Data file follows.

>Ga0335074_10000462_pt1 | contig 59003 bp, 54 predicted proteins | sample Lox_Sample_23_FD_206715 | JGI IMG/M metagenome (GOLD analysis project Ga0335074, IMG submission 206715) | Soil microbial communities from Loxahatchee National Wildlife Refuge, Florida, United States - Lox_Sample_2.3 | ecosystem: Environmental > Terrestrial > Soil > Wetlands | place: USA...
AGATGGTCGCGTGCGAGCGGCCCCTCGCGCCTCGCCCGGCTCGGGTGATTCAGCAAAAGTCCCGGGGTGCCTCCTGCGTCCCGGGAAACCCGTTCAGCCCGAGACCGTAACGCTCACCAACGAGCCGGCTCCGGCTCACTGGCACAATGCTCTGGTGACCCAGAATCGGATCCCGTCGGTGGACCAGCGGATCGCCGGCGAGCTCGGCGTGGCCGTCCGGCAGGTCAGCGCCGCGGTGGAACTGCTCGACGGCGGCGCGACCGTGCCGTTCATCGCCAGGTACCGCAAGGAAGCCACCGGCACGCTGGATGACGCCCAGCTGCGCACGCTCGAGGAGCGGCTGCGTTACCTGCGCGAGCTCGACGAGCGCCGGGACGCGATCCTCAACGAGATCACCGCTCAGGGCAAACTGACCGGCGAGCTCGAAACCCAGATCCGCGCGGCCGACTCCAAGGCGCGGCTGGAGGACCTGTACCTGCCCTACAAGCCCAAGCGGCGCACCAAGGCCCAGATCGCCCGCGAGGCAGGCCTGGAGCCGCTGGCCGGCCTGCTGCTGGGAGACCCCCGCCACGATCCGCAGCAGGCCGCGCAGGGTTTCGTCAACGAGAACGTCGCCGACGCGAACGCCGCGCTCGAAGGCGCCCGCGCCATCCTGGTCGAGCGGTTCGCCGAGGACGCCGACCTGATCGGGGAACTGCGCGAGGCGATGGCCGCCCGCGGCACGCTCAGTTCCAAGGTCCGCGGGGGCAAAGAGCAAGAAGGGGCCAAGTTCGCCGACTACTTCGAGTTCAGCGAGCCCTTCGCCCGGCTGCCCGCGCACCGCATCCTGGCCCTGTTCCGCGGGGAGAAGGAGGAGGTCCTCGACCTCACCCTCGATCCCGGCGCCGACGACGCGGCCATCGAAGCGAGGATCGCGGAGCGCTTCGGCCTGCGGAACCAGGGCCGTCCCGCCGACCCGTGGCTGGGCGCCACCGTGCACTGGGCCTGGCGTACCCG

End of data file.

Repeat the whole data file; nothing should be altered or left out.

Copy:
>Ga0335074_10000462_pt1 | contig 59003 bp, 54 predicted proteins | sample Lox_Sample_23_FD_206715 | JGI IMG/M metagenome (GOLD analysis project Ga0335074, IMG submission 206715) | Soil microbial communities from Loxahatchee National Wildlife Refuge, Florida, United States - Lox_Sample_2.3 | ecosystem: Environmental > Terrestrial > Soil > Wetlands | place: USA...
AGATGGTCGCGTGCGAGCGGCCCCTCGCGCCTCGCCCGGCTCGGGTGATTCAGCAAAAGTCCCGGGGTGCCTCCTGCGTCCCGGGAAACCCGTTCAGCCCGAGACCGTAACGCTCACCAACGAGCCGGCTCCGGCTCACTGGCACAATGCTCTGGTGACCCAGAATCGGATCCCGTCGGTGGACCAGCGGATCGCCGGCGAGCTCGGCGTGGCCGTCCGGCAGGTCAGCGCCGCGGTGGAACTGCTCGACGGCGGCGCGACCGTGCCGTTCATCGCCAGGTACCGCAAGGAAGCCACCGGCACGCTGGATGACGCCCAGCTGCGCACGCTCGAGGAGCGGCTGCGTTACCTGCGCGAGCTCGACGAGCGCCGGGACGCGATCCTCAACGAGATCACCGCTCAGGGCAAACTGACCGGCGAGCTCGAAACCCAGATCCGCGCGGCCGACTCCAAGGCGCGGCTGGAGGACCTGTACCTGCCCTACAAGCCCAAGCGGCGCACCAAGGCCCAGATCGCCCGCGAGGCAGGCCTGGAGCCGCTGGCCGGCCTGCTGCTGGGAGACCCCCGCCACGATCCGCAGCAGGCCGCGCAGGGTTTCGTCAACGAGAACGTCGCCGACGCGAACGCCGCGCTCGAAGGCGCCCGCGCCATCCTGGTCGAGCGGTTCGCCGAGGACGCCGACCTGATCGGGGAACTGCGCGAGGCGATGGCCGCCCGCGGCACGCTCAGTTCCAAGGTCCGCGGGGGCAAAGAGCAAGAAGGGGCCAAGTTCGCCGACTACTTCGAGTTCAGCGAGCCCTTCGCCCGGCTGCCCGCGCACCGCATCCTGGCCCTGTTCCGCGGGGAGAAGGAGGAGGTCCTCGACCTCACCCTCGATCCCGGCGCCGACGACGCGGCCATCGAAGCGAGGATCGCGGAGCGCTTCGGCCTGCGGAACCAGGGCCGTCCCGCCGACCCGTGGCTGGGCGCCACCGTGCACTGGGCCTGGCGTACCCG